Malta is swimming in the clear, says EU Environment Agency report

Water quality at Malta's beaches remains amongst the highest in Europe as the EU's Bathing Water Directive turns 40

Comino's Blue Lagoon - one of the gems of the Maltese islands
Comino's Blue Lagoon - one of the gems of the Maltese islands

Malta enjoys the third cleanest bathing water in the EU, according to a recently published report by the European Environment Agency.

97.7% of the 87 Maltese bathing sites were graded as “excellent” – after Cyprus' 99.1% and Luxembourg's perfect score all 11 bathing areas in the landlocked Grand Duchy- in the report which graded swimming spots in all EU member states, as well as Albania and Switzerland during 2015. The remaining 2.3% were of “good” quality.

This year marks a significant moment in Europe's attempts to tackle water pollution and provide clean bathing water for its citizens. The Bathing Water Directive — which sets quality standards and provides monitoring guidelines — was first issued 40 years ago, in 1976, and revised in 2006. The progress made over these 40 years proves the value of continuous water quality monitoring and assessment, as well as demonstrating the importance of investing in wastewater infrastructure, among others, to reduce pollution across Europe.

The bathing water monitoring programme is carried out by the Health Inspectorate Services within the Environmental Health Directorate (EHD), who publish weekly reports containing the results of tests on samples collected from official bathing sites around the Maltese Islands during the official bathing season, which begins in the third week of May and ends in the third week of October.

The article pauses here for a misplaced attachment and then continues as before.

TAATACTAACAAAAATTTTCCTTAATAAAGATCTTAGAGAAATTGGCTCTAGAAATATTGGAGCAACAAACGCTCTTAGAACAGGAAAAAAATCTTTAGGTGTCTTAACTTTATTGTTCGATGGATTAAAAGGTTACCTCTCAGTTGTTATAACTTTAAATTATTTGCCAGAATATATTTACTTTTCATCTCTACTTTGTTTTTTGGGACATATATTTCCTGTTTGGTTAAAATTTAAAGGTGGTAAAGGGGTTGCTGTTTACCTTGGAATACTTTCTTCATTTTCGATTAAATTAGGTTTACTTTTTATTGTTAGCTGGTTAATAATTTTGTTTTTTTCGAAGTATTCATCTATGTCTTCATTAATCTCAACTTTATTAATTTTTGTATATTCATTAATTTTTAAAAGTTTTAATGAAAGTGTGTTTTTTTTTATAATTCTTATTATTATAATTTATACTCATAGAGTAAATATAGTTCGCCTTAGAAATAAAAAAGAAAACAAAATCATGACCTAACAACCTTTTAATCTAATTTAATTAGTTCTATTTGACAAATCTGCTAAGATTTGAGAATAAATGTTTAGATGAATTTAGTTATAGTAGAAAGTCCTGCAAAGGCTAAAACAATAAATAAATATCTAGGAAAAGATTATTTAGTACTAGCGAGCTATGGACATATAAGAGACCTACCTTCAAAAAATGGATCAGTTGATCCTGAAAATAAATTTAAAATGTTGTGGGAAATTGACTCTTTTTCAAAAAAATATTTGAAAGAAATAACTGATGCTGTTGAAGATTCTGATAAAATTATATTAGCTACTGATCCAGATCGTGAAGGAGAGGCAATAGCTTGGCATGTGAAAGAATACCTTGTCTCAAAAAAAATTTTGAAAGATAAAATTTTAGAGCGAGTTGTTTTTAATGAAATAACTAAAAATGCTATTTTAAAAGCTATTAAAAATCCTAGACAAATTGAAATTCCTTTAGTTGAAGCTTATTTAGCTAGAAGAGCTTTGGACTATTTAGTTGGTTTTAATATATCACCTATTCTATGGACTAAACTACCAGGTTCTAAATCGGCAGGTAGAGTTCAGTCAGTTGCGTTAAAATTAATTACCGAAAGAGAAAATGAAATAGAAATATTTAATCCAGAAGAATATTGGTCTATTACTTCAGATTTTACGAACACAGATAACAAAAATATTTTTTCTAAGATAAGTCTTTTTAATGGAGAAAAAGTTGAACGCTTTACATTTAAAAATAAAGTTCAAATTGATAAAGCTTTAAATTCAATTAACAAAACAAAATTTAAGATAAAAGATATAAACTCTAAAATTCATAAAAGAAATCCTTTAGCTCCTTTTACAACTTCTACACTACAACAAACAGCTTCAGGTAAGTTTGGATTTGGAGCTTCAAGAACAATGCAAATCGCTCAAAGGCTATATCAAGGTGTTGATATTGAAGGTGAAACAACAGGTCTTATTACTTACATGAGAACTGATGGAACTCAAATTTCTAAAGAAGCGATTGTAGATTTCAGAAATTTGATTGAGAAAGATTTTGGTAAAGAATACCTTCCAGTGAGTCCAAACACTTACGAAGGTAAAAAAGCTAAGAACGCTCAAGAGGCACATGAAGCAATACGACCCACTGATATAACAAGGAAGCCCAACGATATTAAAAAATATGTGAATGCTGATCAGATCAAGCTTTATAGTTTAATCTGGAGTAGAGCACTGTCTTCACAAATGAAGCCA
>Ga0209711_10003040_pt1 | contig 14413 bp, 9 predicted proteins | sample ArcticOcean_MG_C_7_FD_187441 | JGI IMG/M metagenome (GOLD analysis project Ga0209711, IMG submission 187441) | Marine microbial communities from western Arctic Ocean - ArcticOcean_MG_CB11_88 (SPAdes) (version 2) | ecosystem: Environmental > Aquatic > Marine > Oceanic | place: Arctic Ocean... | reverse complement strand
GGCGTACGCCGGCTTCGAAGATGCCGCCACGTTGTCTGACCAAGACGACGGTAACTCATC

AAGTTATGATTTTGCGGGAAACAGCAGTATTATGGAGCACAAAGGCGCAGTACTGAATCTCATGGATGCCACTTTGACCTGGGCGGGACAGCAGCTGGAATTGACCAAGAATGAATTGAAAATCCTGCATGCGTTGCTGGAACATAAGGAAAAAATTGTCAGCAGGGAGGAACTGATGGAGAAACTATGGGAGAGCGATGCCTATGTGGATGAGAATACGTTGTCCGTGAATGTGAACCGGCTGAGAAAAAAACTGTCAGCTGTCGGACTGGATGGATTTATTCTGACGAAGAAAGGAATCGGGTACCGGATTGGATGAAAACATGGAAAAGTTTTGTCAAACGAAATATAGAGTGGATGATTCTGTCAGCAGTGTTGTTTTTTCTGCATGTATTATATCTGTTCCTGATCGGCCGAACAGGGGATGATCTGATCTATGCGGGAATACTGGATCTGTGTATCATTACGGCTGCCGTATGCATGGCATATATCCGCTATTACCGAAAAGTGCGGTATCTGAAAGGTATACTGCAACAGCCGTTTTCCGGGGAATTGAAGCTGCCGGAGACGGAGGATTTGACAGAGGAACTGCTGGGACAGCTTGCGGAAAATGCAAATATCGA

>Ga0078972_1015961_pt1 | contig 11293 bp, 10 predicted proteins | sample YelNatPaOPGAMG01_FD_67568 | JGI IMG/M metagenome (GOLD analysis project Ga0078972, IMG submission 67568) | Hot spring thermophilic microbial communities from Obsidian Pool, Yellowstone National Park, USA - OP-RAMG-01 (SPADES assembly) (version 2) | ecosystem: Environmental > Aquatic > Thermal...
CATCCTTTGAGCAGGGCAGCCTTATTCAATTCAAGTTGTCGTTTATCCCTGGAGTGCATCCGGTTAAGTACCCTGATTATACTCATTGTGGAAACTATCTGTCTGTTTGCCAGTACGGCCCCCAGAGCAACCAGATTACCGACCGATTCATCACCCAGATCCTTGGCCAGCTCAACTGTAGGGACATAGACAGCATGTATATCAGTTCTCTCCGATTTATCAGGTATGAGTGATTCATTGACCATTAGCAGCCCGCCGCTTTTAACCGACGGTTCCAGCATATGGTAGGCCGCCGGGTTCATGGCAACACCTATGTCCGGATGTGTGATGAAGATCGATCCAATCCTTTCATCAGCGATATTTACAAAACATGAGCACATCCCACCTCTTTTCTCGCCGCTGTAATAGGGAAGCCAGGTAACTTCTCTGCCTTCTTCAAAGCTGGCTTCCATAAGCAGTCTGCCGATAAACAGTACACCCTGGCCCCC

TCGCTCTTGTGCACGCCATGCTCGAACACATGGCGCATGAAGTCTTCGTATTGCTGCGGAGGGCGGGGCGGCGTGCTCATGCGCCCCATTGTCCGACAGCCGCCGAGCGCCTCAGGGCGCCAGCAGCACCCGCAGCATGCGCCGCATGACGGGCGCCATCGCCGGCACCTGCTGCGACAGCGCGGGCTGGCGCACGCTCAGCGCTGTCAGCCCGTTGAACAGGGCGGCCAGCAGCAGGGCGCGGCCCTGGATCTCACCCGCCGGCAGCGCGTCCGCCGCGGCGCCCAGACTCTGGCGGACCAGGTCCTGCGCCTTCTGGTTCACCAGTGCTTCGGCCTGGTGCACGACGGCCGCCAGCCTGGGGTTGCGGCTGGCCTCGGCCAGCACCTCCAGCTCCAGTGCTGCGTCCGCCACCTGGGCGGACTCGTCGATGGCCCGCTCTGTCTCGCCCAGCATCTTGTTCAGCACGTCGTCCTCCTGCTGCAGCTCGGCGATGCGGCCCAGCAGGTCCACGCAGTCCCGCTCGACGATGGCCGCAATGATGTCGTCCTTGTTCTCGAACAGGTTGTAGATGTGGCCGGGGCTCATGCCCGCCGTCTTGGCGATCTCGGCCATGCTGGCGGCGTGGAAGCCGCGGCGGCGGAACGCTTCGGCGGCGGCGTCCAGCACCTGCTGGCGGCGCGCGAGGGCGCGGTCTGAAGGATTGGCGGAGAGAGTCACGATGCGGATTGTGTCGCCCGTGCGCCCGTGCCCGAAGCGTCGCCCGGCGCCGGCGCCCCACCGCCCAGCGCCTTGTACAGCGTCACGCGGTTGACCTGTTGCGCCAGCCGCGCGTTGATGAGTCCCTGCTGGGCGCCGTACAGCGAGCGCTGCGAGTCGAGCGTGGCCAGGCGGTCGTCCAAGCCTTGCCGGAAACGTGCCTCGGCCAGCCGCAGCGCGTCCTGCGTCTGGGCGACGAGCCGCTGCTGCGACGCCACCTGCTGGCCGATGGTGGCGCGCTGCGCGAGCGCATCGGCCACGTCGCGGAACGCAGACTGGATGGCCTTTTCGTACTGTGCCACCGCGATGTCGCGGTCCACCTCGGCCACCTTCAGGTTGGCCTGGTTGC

Pollution gets into the water from many sources and takes many forms, but one of the most prevalent is faecal contamination from sewage and animals, in particular the waste water draining from farms and farmland. Faecal contamination is a cause of concern for public health — raw sewage and animal waste are teeming with bacteria and viruses and swimming at contaminated beaches or lakes can result in illness.

Countries in which to think twice before taking a dip were, surprisingly, also Mediterranean. The bottom three countries for water cleanliness were Italy, with 95 sub par bathing sites, or 1.7 % of its total, France 95 sites or 2.8% and Spain 58 sites or 2.6 % are the countries with the highest number of poor quality bathing sites. During 2015 there were a total of 383 sites with poor quality bathing water in Europe.

In some EU Member States, more than 3 % of the bathing water sites had poor quality: 4.9 % or 31 bathing water sites in the United Kingdom, 4.4 % or six sites in Ireland, 3.4 % or 24 sites in the Netherlands and 3.2 % or three sites in Bulgaria.

Member States are obliged to establish bathing water profiles, giving a description of the geographical, hydrological and physical characteristics of the bathing water, along with general descriptions of the bathing water site, monitoring results, potential causes of pollution and the management measures implemented and make them available to the public. These profiles are most often made available online, but can also be placed on more traditional media such as billboards.

The full report can be downloaded from